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Making the change from employed to self-employed as a paid carer

Posted on 27/08/2015

If you’ve been working in the care industry for a while, it might have crossed your mind to consider going self-employed and offer care services in your local area, rather than through an employer.

Working for yourself is a popular option for many people. You have the flexibility to determine what hours you want to work, which is great if you have other commitments, such as the school run. You can also control the amount that you earn, rather than being paid a set wage by an employer. You get to pick and choose the clients who you want to work with and the type of work that you want to do.

There are, of course, the downsides too, which you need to consider before making a definite decision. Without having an employer, you will need to keep on top of your finances, HMRC responsibilities and costs. You will need to allow for things like holidays and sickness, where you will no longer be paid. You will need policies, contracts and insurance, a DBS check, and you will need to be confident that you can find clients to get your business started.

Read more about the pros and cons of working for yourself

If you are sure that you want to leave your current employer and go self-employed, then there are a few things that you will need to think about. It is worth doing some planning while you are still employed, so that you don’t go from having a steady wage to having no income.

You should first come up with a business plan. This should detail everything from exactly what kind of services you want to offer, the area that you want to work in and what kind of clients you want to attract.

Next, you need to think about how much you are going to charge. By already working for an employer, you probably have a good idea of what a client pays and how much you receive as a wage. You will get the full amount from a client, but you will need to account for the time to takes to travel, doing your admin work and taking holidays. We have a detailed guide in the Document Store looking at how to set your costs and plan your budget.  You will also need to ensure that you are competitive, so take a look at similar services in your area.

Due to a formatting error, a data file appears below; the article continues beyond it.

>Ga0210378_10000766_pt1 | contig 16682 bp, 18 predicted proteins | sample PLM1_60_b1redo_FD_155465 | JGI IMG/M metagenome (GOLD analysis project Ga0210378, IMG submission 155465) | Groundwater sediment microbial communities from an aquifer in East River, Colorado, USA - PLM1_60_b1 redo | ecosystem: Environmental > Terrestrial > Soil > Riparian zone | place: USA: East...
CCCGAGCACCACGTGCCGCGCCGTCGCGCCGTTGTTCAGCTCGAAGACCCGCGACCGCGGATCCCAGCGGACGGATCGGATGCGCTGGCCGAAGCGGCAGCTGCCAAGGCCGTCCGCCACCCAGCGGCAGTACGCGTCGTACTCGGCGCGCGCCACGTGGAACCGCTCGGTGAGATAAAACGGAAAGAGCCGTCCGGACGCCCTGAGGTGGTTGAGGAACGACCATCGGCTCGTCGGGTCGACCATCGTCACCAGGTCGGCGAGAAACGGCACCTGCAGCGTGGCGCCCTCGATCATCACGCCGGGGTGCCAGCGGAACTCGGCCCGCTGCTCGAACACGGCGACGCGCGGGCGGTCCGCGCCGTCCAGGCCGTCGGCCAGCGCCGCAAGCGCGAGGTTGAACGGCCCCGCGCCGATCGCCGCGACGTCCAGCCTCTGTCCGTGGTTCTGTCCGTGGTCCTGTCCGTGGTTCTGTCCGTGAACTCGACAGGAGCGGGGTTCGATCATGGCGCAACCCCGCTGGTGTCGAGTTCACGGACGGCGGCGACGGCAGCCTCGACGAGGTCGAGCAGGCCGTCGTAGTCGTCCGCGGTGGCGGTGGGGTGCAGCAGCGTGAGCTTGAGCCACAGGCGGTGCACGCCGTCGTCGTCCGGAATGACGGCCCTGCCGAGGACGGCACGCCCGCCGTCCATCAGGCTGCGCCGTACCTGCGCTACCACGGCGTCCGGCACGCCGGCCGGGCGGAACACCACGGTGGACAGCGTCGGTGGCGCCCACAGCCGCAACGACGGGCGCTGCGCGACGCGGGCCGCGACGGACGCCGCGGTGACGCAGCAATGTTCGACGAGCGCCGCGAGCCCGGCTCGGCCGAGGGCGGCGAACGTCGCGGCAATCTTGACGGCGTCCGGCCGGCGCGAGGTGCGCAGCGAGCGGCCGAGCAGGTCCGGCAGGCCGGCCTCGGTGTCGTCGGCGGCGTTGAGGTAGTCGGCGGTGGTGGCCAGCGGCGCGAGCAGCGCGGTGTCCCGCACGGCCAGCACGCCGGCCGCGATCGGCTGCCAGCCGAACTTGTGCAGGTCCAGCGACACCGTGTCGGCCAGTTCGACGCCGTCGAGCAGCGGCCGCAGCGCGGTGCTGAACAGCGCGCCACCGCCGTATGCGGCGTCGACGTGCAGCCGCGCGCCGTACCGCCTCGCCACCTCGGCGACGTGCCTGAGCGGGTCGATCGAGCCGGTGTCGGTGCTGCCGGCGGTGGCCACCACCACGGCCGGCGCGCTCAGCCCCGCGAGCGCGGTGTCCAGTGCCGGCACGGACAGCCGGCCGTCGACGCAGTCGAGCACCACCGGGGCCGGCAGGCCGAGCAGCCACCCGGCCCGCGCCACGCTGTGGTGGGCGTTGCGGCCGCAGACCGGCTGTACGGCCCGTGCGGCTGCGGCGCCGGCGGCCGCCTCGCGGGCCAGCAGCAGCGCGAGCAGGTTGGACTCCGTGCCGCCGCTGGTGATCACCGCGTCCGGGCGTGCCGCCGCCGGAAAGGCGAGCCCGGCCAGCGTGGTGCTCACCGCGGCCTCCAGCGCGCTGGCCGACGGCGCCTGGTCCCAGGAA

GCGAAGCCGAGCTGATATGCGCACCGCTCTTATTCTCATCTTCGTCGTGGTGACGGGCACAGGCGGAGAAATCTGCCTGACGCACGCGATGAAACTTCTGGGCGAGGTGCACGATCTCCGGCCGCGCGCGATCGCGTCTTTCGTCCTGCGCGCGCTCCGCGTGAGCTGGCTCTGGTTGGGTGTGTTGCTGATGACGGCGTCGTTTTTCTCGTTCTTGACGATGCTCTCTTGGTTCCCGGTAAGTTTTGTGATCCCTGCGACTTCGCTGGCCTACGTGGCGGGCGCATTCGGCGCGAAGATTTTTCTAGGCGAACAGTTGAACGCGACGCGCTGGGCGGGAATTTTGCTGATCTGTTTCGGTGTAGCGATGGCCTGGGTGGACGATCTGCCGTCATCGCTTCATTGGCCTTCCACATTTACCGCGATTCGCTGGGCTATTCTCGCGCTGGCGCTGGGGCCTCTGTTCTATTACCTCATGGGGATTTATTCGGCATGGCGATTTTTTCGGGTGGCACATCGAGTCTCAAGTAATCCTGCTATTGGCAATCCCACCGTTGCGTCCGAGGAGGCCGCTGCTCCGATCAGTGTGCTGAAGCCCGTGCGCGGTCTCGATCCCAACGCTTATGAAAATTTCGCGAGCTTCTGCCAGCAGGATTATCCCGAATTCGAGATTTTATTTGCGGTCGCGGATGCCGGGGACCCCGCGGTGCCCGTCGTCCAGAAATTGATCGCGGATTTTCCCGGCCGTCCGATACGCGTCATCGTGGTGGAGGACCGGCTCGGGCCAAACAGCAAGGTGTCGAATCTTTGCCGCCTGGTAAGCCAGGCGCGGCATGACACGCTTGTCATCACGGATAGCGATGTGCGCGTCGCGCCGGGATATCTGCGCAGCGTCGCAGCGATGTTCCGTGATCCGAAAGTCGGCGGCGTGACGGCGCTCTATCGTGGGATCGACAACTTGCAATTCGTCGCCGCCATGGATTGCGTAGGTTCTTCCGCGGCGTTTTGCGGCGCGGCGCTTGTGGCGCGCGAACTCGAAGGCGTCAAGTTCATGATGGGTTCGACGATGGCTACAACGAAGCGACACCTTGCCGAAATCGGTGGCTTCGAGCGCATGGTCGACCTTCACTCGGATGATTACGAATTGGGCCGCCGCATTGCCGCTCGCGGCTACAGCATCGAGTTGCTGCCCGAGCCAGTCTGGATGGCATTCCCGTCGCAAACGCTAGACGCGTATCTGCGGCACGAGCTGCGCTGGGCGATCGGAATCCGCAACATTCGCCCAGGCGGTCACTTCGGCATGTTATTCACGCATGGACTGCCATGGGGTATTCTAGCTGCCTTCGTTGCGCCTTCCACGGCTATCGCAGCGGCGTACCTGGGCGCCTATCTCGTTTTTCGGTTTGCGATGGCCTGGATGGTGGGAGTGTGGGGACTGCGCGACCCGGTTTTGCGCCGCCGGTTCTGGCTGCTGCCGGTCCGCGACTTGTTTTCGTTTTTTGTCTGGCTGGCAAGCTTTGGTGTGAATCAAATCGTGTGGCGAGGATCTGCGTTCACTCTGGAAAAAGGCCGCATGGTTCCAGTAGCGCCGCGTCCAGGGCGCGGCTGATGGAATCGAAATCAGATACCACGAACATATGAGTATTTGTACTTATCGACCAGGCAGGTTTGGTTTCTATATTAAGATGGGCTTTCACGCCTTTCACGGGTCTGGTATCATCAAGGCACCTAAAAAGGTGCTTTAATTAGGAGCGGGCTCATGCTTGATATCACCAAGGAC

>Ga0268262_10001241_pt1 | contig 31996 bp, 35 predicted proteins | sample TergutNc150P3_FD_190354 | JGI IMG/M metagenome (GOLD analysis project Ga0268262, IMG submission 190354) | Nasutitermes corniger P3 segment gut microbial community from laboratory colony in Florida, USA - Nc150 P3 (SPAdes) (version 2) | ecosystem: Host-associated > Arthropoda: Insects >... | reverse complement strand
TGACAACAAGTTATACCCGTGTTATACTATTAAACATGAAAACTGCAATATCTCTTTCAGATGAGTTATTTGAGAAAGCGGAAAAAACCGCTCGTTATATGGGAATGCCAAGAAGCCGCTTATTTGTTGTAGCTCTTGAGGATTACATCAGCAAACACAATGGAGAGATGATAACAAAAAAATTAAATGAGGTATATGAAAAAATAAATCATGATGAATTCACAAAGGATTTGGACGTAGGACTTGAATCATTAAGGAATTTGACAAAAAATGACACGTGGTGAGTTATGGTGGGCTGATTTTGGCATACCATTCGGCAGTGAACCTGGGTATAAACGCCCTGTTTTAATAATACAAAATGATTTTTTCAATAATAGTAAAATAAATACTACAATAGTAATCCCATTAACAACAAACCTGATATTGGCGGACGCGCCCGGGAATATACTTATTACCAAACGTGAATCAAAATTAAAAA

You can start to get your paperwork in place early on too, and this includes things like a contract that you will use with your clients, policies on safeguarding and risk assessment, for example. We sell all of these documents for you to customise and to make it even easier, we have a Complete Self-Employed Paid Carer Bundle, with everything for one price.

Make sure that you have the correct insurance in place before you take on any clients and get a DBS check to show them for peace of mind.  

Finally, think about how you are going to find clients for your new business. You might have met some people through your current employer who would like you to work for them, but you should check your employment contract carefully, as there may be a clause restricting you from doing so. Otherwise, think about marketing your services in local facilities like day care centres, churches and doctor surgeries. A simple leaflet can be very effective. Also consider a basic web page, which might appeal to the families of those looking for care.

You can do a lot of the above before handing in your notice. Once you have your first client, you will need to ensure that you register with HMRC as self-employed and sign up for Self Assessment for your taxes and National Insurance. You can do this yourself to start off with, as it is quite straightforward, but you might want to consider an accountant as your business grows.

Hopefully this has given you an insight into making the switch to self-employment. There is further information in our blog post, How to become a self-employed paid carer. If you have questions that have not been answered, then do please get in touch

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